Here, our local leaders Roxy Hotten, Dee Wild and Victoria Armstrong share their different and creative styles on their approach this very question:
ROXY HOTTEN – The Op Shop Junky
I’m an op-shop shopper extraordinaire when it comes to my celebrant wardrobe. There’s a number of reasons for this. I like vintage clothes, and so often find a gem or two that’s from the 50s through to the 80s which sets my heart on fire. Another reason is that I only like to wear an outfit to a wedding three or four times max, and once I’ve had enough of that outfit, I can take it back to the op-shop to find a new home. The third reason is that couples are super-diverse, so when I ask them whether there is a dress code, colour scheme, or something in particular they’d like me to wear, I often have something in my wardrobe already waiting for that particular request.
Here are my best tips for getting the best out of op shopping.
- I have a selection of smaller op shops I go to which are in affluent areas of Brisbane, and where I often find brands like Gorman, Sheike, Cue, Sass & Bide, Review, Veronika Maine and so much more. These are usually anywhere from 10 – 25% of the retail price, and I can’t tell you the number of times I’ve bought clothes which have never been worn.
- My local op-shop, which is huge, has a ‘Designer Rack’ as well as a ‘Vintage Rack’, and this is where I always headfirst.
- Don’t go into an op-shop like you would a normal fashion shop. It’s best to go with an open mind, rather than any kind of idea of what you might want to buy and take your time to really look through the racks. Start off with a smaller shop, as it can be a bit overwhelming in the large ones.
- I know which days are best to go to the op-shops I frequent. My favourites usually stock up big on Friday’s, ready for the weekend, and this is when I find my best buys.
- The shops usually stock in a colour theme, or by size. Be aware that the interpretation of sizing can be a bit off sometimes. For example, American sizing is different to Australian, so you may find something marked as a size 10 (American) which is actually a size 14 (Australian).
- I often find unique pieces from independent designers, and I will Google the designer whilst in the op shop to check out how much a piece of clothing will cost full price to make sure I’m getting a bargain.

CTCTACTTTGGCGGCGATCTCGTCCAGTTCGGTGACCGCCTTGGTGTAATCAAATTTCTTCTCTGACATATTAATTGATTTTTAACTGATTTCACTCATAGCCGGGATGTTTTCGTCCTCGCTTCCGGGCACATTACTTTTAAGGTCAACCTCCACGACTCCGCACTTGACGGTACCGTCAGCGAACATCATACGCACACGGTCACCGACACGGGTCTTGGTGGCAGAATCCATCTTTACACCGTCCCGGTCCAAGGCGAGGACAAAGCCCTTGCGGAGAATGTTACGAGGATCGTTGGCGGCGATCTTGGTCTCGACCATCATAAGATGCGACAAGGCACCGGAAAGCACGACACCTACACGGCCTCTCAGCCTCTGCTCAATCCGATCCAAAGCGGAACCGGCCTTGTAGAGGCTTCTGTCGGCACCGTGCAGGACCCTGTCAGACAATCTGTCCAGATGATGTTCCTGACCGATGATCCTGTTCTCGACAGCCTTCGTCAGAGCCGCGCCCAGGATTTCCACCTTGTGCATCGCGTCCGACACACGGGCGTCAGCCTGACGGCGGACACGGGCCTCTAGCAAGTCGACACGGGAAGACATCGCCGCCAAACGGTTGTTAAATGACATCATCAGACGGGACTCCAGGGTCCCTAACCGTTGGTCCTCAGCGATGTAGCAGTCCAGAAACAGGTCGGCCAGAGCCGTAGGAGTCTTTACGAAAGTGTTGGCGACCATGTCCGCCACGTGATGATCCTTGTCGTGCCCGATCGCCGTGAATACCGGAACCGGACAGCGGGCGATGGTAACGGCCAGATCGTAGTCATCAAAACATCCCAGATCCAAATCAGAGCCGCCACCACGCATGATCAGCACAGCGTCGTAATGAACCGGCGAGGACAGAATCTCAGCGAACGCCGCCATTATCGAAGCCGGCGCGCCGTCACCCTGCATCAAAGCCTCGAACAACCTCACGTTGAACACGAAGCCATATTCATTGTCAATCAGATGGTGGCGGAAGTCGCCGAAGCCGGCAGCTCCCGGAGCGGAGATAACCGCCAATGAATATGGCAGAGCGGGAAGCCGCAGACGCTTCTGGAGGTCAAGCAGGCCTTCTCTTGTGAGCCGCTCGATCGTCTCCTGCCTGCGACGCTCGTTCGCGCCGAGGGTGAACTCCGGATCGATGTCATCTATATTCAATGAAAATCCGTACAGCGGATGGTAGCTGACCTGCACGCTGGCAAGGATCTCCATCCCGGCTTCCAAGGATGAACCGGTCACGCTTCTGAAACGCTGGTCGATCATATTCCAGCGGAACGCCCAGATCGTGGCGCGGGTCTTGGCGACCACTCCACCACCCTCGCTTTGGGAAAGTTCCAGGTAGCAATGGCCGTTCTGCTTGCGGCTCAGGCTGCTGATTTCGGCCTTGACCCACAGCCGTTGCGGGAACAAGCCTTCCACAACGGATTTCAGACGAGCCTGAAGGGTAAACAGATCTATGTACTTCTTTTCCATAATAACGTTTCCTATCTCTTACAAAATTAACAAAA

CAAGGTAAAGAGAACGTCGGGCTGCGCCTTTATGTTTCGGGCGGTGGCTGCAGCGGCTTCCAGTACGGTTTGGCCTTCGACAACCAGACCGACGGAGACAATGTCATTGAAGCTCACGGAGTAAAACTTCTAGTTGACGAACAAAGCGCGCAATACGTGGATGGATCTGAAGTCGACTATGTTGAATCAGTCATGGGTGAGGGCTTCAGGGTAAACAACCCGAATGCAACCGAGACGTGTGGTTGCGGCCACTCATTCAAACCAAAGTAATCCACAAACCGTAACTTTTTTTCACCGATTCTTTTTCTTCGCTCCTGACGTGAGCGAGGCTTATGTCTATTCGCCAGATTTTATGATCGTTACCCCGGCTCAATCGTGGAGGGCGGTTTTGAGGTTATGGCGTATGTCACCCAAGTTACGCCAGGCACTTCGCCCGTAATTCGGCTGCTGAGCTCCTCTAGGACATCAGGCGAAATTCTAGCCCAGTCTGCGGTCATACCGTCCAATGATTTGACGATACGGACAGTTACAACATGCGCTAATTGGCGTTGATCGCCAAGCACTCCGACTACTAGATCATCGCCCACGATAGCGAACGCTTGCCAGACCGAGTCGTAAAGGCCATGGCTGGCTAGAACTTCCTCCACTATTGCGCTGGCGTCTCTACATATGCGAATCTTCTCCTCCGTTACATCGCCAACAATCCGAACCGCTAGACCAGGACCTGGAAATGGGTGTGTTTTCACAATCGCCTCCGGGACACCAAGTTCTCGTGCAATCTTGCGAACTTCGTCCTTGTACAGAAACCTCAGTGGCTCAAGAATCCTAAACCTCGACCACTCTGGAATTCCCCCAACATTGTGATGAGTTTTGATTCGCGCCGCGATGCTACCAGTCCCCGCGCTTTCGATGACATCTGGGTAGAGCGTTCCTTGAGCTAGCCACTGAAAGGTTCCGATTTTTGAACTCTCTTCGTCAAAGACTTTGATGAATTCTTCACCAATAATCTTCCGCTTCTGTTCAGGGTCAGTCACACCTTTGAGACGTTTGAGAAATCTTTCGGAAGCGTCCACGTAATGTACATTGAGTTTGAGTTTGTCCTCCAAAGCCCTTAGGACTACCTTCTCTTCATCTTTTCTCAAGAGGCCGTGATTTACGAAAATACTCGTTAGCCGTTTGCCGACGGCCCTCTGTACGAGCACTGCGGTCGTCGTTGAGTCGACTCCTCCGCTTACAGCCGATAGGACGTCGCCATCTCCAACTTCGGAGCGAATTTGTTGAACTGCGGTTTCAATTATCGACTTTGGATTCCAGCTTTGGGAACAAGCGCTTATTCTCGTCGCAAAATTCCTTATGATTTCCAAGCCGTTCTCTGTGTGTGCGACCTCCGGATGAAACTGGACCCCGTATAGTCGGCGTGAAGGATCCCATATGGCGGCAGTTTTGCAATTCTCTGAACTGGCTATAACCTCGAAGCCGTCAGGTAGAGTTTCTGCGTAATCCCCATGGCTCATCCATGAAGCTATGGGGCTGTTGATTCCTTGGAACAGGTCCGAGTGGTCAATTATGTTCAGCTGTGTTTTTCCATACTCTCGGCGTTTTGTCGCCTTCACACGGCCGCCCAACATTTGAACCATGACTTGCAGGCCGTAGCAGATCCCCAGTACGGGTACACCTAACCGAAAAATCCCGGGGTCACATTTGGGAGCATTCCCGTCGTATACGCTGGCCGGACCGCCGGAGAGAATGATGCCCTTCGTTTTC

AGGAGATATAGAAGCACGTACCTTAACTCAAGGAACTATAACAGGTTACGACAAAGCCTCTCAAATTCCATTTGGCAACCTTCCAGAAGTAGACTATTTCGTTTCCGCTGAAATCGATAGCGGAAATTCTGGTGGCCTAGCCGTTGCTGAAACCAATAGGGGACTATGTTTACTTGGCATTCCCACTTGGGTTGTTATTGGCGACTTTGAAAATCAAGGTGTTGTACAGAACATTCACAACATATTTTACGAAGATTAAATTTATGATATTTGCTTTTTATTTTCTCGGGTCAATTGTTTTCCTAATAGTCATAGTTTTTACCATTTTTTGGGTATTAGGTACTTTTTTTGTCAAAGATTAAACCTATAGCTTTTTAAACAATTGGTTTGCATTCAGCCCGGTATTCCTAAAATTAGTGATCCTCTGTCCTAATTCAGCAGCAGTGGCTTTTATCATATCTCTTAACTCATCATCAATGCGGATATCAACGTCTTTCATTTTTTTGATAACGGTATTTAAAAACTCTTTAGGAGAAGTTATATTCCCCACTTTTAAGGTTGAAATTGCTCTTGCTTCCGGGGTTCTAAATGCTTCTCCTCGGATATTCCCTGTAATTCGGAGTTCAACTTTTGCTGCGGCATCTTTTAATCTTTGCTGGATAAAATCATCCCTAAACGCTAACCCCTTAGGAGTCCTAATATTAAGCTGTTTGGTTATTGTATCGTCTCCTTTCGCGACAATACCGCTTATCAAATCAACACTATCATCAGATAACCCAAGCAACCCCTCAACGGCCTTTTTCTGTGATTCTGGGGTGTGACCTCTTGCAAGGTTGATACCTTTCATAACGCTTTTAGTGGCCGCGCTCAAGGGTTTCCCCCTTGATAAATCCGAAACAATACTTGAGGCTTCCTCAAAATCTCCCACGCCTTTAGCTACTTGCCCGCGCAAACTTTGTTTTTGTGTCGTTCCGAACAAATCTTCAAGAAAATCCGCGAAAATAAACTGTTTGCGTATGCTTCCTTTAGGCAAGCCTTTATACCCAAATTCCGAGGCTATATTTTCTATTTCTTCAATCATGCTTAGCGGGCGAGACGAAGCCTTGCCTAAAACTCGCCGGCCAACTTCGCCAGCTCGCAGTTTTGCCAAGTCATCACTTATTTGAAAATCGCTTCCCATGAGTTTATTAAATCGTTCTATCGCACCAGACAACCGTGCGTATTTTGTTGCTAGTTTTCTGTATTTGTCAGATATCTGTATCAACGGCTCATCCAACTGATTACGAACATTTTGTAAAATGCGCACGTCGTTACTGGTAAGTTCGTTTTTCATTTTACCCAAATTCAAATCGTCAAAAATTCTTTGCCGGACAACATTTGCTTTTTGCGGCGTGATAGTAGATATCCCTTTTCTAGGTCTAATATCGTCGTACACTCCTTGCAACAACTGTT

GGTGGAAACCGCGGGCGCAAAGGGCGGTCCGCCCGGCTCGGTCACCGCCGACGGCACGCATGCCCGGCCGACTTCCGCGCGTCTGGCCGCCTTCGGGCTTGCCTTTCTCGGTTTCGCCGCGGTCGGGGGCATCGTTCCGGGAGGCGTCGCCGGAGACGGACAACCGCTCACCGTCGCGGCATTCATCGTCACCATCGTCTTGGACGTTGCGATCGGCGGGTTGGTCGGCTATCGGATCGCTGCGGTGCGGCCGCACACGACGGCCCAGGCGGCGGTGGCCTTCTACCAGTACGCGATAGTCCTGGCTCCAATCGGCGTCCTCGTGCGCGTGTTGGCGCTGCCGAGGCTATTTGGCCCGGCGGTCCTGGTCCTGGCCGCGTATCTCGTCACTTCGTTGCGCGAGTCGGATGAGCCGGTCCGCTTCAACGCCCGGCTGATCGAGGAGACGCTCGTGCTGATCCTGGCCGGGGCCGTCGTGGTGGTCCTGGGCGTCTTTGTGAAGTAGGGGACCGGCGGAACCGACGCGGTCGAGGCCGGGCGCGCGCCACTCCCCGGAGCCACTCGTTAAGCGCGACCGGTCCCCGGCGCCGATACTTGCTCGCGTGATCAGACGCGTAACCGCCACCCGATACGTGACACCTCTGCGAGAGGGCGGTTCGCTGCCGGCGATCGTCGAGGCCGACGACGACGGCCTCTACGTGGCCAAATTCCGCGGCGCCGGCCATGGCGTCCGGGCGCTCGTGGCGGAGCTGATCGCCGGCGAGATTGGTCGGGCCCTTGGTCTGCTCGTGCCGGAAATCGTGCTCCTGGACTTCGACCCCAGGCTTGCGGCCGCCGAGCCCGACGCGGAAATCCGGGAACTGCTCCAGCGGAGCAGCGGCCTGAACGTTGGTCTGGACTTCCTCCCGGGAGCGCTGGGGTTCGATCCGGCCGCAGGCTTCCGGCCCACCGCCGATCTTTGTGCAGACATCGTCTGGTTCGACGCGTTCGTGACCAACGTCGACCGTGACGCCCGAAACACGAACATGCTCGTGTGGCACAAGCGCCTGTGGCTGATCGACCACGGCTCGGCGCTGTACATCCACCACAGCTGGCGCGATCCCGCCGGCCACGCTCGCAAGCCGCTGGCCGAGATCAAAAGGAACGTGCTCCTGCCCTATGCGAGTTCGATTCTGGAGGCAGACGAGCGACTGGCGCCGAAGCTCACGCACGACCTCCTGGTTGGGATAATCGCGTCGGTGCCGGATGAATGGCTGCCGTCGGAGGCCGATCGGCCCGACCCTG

The main thing for me is that I find op shopping fun. It’s not for everyone, but it can be a bit of a kick when you come home, having spent $50, and have a number of pieces that you love.
DEE WILD – The Handmade Queen
When I first became a Celebrant I, like many of us, spent many an hour researching other celebrants to find out what they wore, how they presented themselves and to figure out if I really had to learn to wear heels to be a celebrant.
The answer to that last one is of course, no! However, I do remember being intimidated by the effortless* and glamourous style of so many of the celebrants I was inspired by.
I’ve always loved handmade. Making handmade baby clothes, crocheting, wearing handmade earrings and frequenting handmade markets and stores are very much part of who I am.
Living in Melbourne, I was never short of weekend outings to local Makers Markets.
However, when it came to what to wear to a ceremony as a celebrant, I was completely stumped!
Feeling panicked before one of my very first weddings, to calm my nerves, I made myself a simple deep red linen dress. When it came time to get ready for the wedding, I popped the dress on with some fabulous sparkly handmade earrings and my new Love Heart Rollie shoes. With my trusty red book in hand, I instantly felt ready to BE a Celebrant!
Now, almost every outfit that I wear to a wedding is handmade by me or brought from a local maker.
Much like Roxy, I only like to wear dresses 4-5 times for a wedding. By investing in some very funky and high-quality pants and skirts, I can mix and match these with my handmade tops and extend the wear of these key (slightly expensive!) pieces.
When I ask my couples about their dress code and colour palette, I often pull out my phone and show them my current dresses so that they can choose. Or, their colour palette or venue or style of wedding may inspire a new dress.